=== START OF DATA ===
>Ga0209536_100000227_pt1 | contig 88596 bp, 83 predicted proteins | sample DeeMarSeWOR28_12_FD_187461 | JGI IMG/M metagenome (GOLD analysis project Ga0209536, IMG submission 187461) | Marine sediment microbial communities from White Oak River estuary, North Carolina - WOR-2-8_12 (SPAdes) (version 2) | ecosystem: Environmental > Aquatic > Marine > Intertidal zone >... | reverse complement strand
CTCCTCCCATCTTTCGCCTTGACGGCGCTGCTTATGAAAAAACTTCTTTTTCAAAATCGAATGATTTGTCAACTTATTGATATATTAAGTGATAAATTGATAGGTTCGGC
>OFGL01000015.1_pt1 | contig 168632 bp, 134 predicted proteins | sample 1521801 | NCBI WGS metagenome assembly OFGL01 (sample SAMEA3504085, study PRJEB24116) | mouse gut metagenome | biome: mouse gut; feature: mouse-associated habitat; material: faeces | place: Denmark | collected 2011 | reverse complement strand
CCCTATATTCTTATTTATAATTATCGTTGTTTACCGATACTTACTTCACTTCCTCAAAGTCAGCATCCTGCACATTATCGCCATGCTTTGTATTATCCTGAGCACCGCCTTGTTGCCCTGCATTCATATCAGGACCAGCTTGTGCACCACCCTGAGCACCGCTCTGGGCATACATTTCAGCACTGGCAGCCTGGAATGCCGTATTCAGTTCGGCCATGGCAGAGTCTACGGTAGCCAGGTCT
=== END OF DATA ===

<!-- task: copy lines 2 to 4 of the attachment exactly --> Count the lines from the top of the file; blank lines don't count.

CTCCTCCCATCTTTCGCCTTGACGGCGCTGCTTATGAAAAAACTTCTTTTTCAAAATCGAATGATTTGTCAACTTATTGATATATTAAGTGATAAATTGATAGGTTCGGC
>OFGL01000015.1_pt1 | contig 168632 bp, 134 predicted proteins | sample 1521801 | NCBI WGS metagenome assembly OFGL01 (sample SAMEA3504085, study PRJEB24116) | mouse gut metagenome | biome: mouse gut; feature: mouse-associated habitat; material: faeces | place: Denmark | collected 2011 | reverse complement strand
CCCTATATTCTTATTTATAATTATCGTTGTTTACCGATACTTACTTCACTTCCTCAAAGTCAGCATCCTGCACATTATCGCCATGCTTTGTATTATCCTGAGCACCGCCTTGTTGCCCTGCATTCATATCAGGACCAGCTTGTGCACCACCCTGAGCACCGCTCTGGGCATACATTTCAGCACTGGCAGCCTGGAATGCCGTATTCAGTTCGGCCATGGCAGAGTCTACGGTAGCCAGGTCT